Autonomous bacterial localization and gene expression based on nearby cell receptor density.

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TitleAutonomous bacterial localization and gene expression based on nearby cell receptor density.
Publication TypeJournal Article
Year of Publication2013
AuthorsWu, H-C, Tsao, C-Y, Quan, DN, Cheng, Y, Servinsky, MD, Carter, KK, Jee, KJ, Terrell, JL, Zargar, A, Rubloff, GW, Payne, GF, Valdes, JJ, Bentley, WE
JournalMol Syst Biol
Date Published01/22/2013
KeywordsCell Line, Tumor, Drug Delivery Systems, Escherichia coli, Gene Expression Regulation, Genetic Engineering, Head and Neck Neoplasms, Homoserine, Humans, Lactones, Nanotechnology, Quorum Sensing, Receptor, Epidermal Growth Factor

Escherichia coli were genetically modified to enable programmed motility, sensing, and actuation based on the density of features on nearby surfaces. Then, based on calculated feature density, these cells expressed marker proteins to indicate phenotypic response. Specifically, site-specific synthesis of bacterial quorum sensing autoinducer-2 (AI-2) is used to initiate and recruit motile cells. In our model system, we rewired E. coli's AI-2 signaling pathway to direct bacteria to a squamous cancer cell line of head and neck (SCCHN), where they initiate synthesis of a reporter (drug surrogate) based on a threshold density of epidermal growth factor receptor (EGFR). This represents a new type of controller for targeted drug delivery as actuation (synthesis and delivery) depends on a receptor density marking the diseased cell. The ability to survey local surfaces and initiate gene expression based on feature density represents a new area-based switch in synthetic biology that will find use beyond the proposed cancer model here.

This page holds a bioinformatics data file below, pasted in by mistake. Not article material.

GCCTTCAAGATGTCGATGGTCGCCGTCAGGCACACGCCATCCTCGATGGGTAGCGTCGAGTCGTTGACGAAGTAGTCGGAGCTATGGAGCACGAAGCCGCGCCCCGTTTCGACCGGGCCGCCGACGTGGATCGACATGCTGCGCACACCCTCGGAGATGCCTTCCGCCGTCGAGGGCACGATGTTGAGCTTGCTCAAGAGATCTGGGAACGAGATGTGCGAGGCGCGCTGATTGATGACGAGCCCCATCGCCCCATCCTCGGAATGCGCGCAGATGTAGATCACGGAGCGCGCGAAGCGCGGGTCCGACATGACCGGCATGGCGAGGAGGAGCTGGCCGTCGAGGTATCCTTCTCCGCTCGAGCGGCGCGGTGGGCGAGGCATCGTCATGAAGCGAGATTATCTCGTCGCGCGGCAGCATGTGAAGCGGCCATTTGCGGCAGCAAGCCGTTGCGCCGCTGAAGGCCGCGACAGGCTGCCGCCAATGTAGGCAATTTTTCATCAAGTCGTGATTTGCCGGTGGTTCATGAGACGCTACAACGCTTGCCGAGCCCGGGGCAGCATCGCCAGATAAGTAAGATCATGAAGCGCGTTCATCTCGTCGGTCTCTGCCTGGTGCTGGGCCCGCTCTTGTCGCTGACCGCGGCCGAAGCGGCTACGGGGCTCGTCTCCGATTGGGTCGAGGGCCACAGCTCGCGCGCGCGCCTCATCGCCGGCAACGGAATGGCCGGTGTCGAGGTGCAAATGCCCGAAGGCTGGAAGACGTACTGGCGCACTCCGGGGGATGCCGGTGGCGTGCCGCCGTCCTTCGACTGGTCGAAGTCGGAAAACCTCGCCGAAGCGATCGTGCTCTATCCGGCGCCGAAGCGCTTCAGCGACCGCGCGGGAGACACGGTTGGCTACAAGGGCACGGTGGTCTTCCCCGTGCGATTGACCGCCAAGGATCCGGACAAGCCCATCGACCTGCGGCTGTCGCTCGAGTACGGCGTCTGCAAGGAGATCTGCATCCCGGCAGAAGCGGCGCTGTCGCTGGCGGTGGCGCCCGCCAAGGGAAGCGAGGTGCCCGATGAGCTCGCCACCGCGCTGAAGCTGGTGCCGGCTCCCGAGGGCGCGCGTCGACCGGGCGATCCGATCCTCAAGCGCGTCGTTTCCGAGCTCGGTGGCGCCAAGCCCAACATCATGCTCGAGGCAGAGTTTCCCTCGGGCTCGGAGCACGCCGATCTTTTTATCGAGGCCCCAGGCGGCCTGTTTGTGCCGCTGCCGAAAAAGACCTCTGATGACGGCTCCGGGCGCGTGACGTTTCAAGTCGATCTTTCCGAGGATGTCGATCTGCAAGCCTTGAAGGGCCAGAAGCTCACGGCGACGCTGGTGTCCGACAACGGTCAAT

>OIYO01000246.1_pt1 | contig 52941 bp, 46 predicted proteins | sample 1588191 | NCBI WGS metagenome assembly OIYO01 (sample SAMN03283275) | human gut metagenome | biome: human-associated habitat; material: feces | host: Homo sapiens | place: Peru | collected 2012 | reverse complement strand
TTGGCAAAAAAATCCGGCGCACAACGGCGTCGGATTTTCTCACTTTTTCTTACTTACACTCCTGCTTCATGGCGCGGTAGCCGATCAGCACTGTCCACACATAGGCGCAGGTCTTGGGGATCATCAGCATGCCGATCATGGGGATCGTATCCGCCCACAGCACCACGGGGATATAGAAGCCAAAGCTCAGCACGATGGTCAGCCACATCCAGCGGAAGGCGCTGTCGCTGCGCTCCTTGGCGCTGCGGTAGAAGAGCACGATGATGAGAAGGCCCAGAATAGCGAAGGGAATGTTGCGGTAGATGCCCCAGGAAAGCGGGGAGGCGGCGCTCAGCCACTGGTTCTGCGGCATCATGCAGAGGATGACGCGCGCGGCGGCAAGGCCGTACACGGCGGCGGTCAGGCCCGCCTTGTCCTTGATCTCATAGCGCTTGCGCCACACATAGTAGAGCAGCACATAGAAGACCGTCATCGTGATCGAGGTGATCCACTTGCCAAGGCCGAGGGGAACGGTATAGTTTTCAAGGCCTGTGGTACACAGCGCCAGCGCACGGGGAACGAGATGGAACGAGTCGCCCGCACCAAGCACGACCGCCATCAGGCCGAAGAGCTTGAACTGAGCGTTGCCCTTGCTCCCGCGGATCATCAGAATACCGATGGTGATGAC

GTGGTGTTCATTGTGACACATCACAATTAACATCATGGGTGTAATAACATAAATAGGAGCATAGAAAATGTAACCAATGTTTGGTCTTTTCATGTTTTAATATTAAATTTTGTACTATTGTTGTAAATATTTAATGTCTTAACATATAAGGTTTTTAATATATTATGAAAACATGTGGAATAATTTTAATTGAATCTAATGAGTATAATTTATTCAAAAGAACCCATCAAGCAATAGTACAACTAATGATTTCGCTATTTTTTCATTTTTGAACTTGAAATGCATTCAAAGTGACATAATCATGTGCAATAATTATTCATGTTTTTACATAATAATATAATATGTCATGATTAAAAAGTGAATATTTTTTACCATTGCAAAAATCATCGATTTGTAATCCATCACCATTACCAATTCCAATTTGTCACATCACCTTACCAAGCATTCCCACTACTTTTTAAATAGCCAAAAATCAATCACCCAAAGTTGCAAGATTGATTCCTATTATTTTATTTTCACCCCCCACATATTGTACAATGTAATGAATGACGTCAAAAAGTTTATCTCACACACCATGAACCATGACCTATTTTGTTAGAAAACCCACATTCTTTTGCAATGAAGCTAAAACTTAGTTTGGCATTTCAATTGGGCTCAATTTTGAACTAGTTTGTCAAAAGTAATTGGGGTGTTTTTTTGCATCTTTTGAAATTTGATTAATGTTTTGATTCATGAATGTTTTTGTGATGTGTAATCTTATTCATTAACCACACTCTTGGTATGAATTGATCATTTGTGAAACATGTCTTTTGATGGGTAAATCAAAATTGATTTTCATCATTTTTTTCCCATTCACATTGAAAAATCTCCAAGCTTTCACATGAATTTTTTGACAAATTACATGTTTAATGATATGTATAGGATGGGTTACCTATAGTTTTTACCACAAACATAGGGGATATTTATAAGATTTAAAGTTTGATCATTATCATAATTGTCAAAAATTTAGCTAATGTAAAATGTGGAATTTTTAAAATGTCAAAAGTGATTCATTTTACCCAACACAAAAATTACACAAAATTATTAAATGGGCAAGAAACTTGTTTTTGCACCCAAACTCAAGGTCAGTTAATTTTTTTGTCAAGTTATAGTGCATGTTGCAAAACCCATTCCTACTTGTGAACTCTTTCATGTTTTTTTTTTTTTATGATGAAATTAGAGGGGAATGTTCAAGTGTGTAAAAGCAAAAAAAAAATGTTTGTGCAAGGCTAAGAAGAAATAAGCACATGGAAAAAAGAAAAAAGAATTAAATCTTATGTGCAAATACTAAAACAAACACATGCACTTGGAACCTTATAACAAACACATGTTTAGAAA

Alternate JournalMol. Syst. Biol.
PubMed ID23340842
PubMed Central IDPMC3564257